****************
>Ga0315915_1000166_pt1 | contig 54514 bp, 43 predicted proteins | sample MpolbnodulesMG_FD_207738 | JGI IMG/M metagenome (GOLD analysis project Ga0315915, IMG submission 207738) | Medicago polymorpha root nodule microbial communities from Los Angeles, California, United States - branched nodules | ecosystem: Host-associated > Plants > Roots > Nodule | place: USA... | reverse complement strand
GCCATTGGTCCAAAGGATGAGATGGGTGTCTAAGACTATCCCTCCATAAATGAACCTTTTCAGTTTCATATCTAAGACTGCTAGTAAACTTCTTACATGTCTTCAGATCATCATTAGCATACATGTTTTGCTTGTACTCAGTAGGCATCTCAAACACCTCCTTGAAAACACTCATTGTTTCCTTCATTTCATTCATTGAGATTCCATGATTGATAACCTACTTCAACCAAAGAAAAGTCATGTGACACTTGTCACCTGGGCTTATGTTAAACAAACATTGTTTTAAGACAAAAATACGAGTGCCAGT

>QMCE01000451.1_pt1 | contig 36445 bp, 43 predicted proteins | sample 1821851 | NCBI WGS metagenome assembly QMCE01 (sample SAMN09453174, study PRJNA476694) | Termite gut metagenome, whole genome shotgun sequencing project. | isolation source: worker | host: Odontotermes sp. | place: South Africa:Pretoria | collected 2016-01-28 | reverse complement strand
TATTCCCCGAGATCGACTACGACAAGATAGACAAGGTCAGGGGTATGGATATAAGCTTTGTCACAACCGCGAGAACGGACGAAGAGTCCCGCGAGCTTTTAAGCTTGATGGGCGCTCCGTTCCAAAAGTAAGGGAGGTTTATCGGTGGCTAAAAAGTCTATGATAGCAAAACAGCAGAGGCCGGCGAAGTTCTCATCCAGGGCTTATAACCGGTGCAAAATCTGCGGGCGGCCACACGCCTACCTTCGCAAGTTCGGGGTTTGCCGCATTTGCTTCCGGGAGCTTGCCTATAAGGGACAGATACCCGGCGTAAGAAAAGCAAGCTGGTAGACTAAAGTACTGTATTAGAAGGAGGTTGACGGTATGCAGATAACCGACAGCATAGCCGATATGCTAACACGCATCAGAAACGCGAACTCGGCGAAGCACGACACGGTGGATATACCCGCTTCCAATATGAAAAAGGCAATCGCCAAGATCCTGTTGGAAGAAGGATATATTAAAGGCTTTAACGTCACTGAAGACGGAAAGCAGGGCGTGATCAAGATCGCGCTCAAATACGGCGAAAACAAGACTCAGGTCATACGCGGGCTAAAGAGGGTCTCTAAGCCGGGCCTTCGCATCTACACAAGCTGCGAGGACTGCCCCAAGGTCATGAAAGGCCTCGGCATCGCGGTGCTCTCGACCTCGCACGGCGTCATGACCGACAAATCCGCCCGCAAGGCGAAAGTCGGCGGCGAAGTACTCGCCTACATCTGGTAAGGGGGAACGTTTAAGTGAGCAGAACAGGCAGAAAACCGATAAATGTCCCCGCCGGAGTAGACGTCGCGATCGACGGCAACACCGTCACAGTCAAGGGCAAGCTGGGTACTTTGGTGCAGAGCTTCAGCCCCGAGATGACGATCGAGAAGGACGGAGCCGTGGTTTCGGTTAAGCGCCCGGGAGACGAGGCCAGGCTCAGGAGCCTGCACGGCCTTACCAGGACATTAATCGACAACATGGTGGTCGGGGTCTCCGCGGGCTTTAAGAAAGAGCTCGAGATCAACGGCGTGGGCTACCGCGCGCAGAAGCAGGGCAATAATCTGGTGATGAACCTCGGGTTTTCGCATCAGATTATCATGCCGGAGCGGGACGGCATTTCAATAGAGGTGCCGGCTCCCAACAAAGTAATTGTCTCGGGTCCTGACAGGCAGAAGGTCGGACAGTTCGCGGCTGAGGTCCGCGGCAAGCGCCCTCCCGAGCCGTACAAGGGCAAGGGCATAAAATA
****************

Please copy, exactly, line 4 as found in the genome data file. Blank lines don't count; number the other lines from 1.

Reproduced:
TATTCCCCGAGATCGACTACGACAAGATAGACAAGGTCAGGGGTATGGATATAAGCTTTGTCACAACCGCGAGAACGGACGAAGAGTCCCGCGAGCTTTTAAGCTTGATGGGCGCTCCGTTCCAAAAGTAAGGGAGGTTTATCGGTGGCTAAAAAGTCTATGATAGCAAAACAGCAGAGGCCGGCGAAGTTCTCATCCAGGGCTTATAACCGGTGCAAAATCTGCGGGCGGCCACACGCCTACCTTCGCAAGTTCGGGGTTTGCCGCATTTGCTTCCGGGAGCTTGCCTATAAGGGACAGATACCCGGCGTAAGAAAAGCAAGCTGGTAGACTAAAGTACTGTATTAGAAGGAGGTTGACGGTATGCAGATAACCGACAGCATAGCCGATATGCTAACACGCATCAGAAACGCGAACTCGGCGAAGCACGACACGGTGGATATACCCGCTTCCAATATGAAAAAGGCAATCGCCAAGATCCTGTTGGAAGAAGGATATATTAAAGGCTTTAACGTCACTGAAGACGGAAAGCAGGGCGTGATCAAGATCGCGCTCAAATACGGCGAAAACAAGACTCAGGTCATACGCGGGCTAAAGAGGGTCTCTAAGCCGGGCCTTCGCATCTACACAAGCTGCGAGGACTGCCCCAAGGTCATGAAAGGCCTCGGCATCGCGGTGCTCTCGACCTCGCACGGCGTCATGACCGACAAATCCGCCCGCAAGGCGAAAGTCGGCGGCGAAGTACTCGCCTACATCTGGTAAGGGGGAACGTTTAAGTGAGCAGAACAGGCAGAAAACCGATAAATGTCCCCGCCGGAGTAGACGTCGCGATCGACGGCAACACCGTCACAGTCAAGGGCAAGCTGGGTACTTTGGTGCAGAGCTTCAGCCCCGAGATGACGATCGAGAAGGACGGAGCCGTGGTTTCGGTTAAGCGCCCGGGAGACGAGGCCAGGCTCAGGAGCCTGCACGGCCTTACCAGGACATTAATCGACAACATGGTGGTCGGGGTCTCCGCGGGCTTTAAGAAAGAGCTCGAGATCAACGGCGTGGGCTACCGCGCGCAGAAGCAGGGCAATAATCTGGTGATGAACCTCGGGTTTTCGCATCAGATTATCATGCCGGAGCGGGACGGCATTTCAATAGAGGTGCCGGCTCCCAACAAAGTAATTGTCTCGGGTCCTGACAGGCAGAAGGTCGGACAGTTCGCGGCTGAGGTCCGCGGCAAGCGCCCTCCCGAGCCGTACAAGGGCAAGGGCATAAAATA